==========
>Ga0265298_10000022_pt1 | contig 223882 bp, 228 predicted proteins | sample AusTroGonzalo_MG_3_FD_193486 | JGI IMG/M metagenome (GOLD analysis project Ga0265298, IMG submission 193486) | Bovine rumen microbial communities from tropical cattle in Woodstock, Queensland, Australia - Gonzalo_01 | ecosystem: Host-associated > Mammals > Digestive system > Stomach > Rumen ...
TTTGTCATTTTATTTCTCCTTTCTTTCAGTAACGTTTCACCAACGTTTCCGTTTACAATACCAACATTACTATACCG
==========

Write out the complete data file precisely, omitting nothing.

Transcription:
>Ga0265298_10000022_pt1 | contig 223882 bp, 228 predicted proteins | sample AusTroGonzalo_MG_3_FD_193486 | JGI IMG/M metagenome (GOLD analysis project Ga0265298, IMG submission 193486) | Bovine rumen microbial communities from tropical cattle in Woodstock, Queensland, Australia - Gonzalo_01 | ecosystem: Host-associated > Mammals > Digestive system > Stomach > Rumen ...
TTTGTCATTTTATTTCTCCTTTCTTTCAGTAACGTTTCACCAACGTTTCCGTTTACAATACCAACATTACTATACCG